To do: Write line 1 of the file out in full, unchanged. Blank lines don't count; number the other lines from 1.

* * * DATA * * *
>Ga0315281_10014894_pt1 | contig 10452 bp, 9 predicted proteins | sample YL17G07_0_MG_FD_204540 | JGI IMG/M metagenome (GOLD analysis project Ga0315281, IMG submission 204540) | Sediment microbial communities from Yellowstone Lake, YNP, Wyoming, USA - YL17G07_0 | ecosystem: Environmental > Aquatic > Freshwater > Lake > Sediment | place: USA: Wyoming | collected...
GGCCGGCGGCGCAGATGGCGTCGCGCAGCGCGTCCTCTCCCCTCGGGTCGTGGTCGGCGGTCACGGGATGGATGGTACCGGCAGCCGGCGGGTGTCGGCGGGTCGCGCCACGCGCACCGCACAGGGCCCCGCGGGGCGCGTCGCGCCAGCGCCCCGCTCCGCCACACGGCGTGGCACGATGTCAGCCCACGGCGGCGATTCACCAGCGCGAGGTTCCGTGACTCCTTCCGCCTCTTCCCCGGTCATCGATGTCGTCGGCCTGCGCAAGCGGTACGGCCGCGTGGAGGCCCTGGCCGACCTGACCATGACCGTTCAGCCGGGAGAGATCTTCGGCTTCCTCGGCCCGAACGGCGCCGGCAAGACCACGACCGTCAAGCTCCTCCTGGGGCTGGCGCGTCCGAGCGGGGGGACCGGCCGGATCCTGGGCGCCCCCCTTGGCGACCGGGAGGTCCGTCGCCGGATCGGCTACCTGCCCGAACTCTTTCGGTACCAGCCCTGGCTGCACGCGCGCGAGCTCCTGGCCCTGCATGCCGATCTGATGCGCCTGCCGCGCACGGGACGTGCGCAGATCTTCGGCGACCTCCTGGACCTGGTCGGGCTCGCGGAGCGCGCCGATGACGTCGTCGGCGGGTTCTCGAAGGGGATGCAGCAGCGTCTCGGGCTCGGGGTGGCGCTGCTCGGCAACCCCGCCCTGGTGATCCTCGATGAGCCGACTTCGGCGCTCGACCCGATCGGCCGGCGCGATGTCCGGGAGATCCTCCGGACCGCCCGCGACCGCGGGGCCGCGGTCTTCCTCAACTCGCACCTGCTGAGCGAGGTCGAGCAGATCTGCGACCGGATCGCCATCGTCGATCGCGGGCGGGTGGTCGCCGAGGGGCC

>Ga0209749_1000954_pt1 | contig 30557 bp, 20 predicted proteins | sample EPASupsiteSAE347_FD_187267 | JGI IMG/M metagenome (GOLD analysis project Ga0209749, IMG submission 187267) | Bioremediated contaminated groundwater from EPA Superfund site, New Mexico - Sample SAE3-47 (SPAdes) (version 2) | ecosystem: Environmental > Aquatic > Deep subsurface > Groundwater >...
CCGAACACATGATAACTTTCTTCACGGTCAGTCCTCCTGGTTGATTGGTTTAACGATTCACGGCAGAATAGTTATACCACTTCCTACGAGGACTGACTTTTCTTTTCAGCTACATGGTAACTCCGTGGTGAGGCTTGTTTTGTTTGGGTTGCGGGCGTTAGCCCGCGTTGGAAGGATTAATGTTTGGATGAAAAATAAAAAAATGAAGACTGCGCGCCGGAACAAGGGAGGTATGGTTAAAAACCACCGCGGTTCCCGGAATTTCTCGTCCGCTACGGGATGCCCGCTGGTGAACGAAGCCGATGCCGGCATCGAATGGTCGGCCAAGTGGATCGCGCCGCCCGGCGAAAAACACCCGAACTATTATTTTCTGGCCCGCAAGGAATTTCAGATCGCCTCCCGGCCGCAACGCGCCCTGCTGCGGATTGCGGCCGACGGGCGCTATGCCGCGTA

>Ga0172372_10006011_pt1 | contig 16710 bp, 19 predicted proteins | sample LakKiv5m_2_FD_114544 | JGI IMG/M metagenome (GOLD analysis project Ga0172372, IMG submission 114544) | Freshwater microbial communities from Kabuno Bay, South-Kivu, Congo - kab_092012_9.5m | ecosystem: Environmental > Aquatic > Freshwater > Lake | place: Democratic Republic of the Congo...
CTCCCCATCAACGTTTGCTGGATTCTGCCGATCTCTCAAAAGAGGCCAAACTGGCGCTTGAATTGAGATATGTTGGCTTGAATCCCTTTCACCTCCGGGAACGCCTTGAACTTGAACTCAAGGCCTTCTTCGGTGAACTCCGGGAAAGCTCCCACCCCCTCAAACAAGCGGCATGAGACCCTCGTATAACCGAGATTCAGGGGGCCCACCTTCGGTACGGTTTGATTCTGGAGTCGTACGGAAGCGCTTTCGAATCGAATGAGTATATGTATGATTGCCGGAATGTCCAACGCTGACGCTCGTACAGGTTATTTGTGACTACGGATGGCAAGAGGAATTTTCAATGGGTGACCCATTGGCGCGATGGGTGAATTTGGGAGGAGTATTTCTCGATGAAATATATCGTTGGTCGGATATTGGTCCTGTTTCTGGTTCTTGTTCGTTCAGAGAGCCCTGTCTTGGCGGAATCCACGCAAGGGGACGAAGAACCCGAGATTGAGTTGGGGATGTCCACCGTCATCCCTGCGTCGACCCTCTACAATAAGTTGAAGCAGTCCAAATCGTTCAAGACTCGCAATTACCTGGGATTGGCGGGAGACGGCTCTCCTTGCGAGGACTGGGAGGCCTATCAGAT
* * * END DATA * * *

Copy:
>Ga0315281_10014894_pt1 | contig 10452 bp, 9 predicted proteins | sample YL17G07_0_MG_FD_204540 | JGI IMG/M metagenome (GOLD analysis project Ga0315281, IMG submission 204540) | Sediment microbial communities from Yellowstone Lake, YNP, Wyoming, USA - YL17G07_0 | ecosystem: Environmental > Aquatic > Freshwater > Lake > Sediment | place: USA: Wyoming | collected...